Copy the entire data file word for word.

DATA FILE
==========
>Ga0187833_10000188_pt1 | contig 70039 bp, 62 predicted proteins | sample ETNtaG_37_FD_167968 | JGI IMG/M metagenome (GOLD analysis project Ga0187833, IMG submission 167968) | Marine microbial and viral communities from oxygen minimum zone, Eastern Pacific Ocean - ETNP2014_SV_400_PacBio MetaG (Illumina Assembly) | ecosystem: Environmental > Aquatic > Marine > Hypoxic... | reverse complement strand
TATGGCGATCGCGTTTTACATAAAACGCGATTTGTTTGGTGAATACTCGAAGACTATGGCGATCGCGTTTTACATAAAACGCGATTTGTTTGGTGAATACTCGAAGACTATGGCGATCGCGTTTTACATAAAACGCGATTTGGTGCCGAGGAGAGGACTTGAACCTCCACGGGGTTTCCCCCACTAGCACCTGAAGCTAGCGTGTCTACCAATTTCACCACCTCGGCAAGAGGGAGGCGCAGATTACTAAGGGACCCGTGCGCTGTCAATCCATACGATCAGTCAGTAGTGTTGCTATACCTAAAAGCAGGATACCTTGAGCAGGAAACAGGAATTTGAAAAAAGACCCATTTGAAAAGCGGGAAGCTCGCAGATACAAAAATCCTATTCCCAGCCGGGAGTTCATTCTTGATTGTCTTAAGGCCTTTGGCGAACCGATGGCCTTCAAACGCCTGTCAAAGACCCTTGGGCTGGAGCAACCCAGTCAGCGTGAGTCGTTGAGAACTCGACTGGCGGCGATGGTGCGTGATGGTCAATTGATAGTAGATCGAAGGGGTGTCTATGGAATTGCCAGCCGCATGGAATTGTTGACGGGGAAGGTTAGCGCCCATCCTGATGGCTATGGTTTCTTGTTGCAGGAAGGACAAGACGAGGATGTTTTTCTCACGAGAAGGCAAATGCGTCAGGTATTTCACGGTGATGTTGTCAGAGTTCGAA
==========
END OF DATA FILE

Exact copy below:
>Ga0187833_10000188_pt1 | contig 70039 bp, 62 predicted proteins | sample ETNtaG_37_FD_167968 | JGI IMG/M metagenome (GOLD analysis project Ga0187833, IMG submission 167968) | Marine microbial and viral communities from oxygen minimum zone, Eastern Pacific Ocean - ETNP2014_SV_400_PacBio MetaG (Illumina Assembly) | ecosystem: Environmental > Aquatic > Marine > Hypoxic... | reverse complement strand
TATGGCGATCGCGTTTTACATAAAACGCGATTTGTTTGGTGAATACTCGAAGACTATGGCGATCGCGTTTTACATAAAACGCGATTTGTTTGGTGAATACTCGAAGACTATGGCGATCGCGTTTTACATAAAACGCGATTTGGTGCCGAGGAGAGGACTTGAACCTCCACGGGGTTTCCCCCACTAGCACCTGAAGCTAGCGTGTCTACCAATTTCACCACCTCGGCAAGAGGGAGGCGCAGATTACTAAGGGACCCGTGCGCTGTCAATCCATACGATCAGTCAGTAGTGTTGCTATACCTAAAAGCAGGATACCTTGAGCAGGAAACAGGAATTTGAAAAAAGACCCATTTGAAAAGCGGGAAGCTCGCAGATACAAAAATCCTATTCCCAGCCGGGAGTTCATTCTTGATTGTCTTAAGGCCTTTGGCGAACCGATGGCCTTCAAACGCCTGTCAAAGACCCTTGGGCTGGAGCAACCCAGTCAGCGTGAGTCGTTGAGAACTCGACTGGCGGCGATGGTGCGTGATGGTCAATTGATAGTAGATCGAAGGGGTGTCTATGGAATTGCCAGCCGCATGGAATTGTTGACGGGGAAGGTTAGCGCCCATCCTGATGGCTATGGTTTCTTGTTGCAGGAAGGACAAGACGAGGATGTTTTTCTCACGAGAAGGCAAATGCGTCAGGTATTTCACGGTGATGTTGTCAGAGTTCGAA